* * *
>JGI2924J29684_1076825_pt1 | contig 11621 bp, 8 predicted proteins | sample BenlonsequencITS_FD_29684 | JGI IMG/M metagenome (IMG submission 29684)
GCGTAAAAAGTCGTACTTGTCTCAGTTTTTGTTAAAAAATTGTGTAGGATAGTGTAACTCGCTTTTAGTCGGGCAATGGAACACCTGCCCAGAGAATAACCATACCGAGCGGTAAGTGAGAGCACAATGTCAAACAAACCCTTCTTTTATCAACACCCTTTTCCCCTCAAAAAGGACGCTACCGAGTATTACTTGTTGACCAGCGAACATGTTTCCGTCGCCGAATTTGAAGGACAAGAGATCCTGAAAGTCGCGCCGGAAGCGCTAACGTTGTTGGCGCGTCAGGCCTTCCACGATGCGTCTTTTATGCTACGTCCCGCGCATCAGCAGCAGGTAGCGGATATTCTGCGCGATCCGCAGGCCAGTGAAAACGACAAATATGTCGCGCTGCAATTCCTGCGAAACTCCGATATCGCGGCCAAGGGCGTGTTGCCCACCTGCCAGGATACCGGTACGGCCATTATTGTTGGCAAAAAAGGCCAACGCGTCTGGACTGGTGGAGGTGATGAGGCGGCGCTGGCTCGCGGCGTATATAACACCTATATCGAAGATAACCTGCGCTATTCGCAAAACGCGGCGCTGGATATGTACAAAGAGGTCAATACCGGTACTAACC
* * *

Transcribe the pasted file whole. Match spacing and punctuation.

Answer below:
>JGI2924J29684_1076825_pt1 | contig 11621 bp, 8 predicted proteins | sample BenlonsequencITS_FD_29684 | JGI IMG/M metagenome (IMG submission 29684)
GCGTAAAAAGTCGTACTTGTCTCAGTTTTTGTTAAAAAATTGTGTAGGATAGTGTAACTCGCTTTTAGTCGGGCAATGGAACACCTGCCCAGAGAATAACCATACCGAGCGGTAAGTGAGAGCACAATGTCAAACAAACCCTTCTTTTATCAACACCCTTTTCCCCTCAAAAAGGACGCTACCGAGTATTACTTGTTGACCAGCGAACATGTTTCCGTCGCCGAATTTGAAGGACAAGAGATCCTGAAAGTCGCGCCGGAAGCGCTAACGTTGTTGGCGCGTCAGGCCTTCCACGATGCGTCTTTTATGCTACGTCCCGCGCATCAGCAGCAGGTAGCGGATATTCTGCGCGATCCGCAGGCCAGTGAAAACGACAAATATGTCGCGCTGCAATTCCTGCGAAACTCCGATATCGCGGCCAAGGGCGTGTTGCCCACCTGCCAGGATACCGGTACGGCCATTATTGTTGGCAAAAAAGGCCAACGCGTCTGGACTGGTGGAGGTGATGAGGCGGCGCTGGCTCGCGGCGTATATAACACCTATATCGAAGATAACCTGCGCTATTCGCAAAACGCGGCGCTGGATATGTACAAAGAGGTCAATACCGGTACTAACC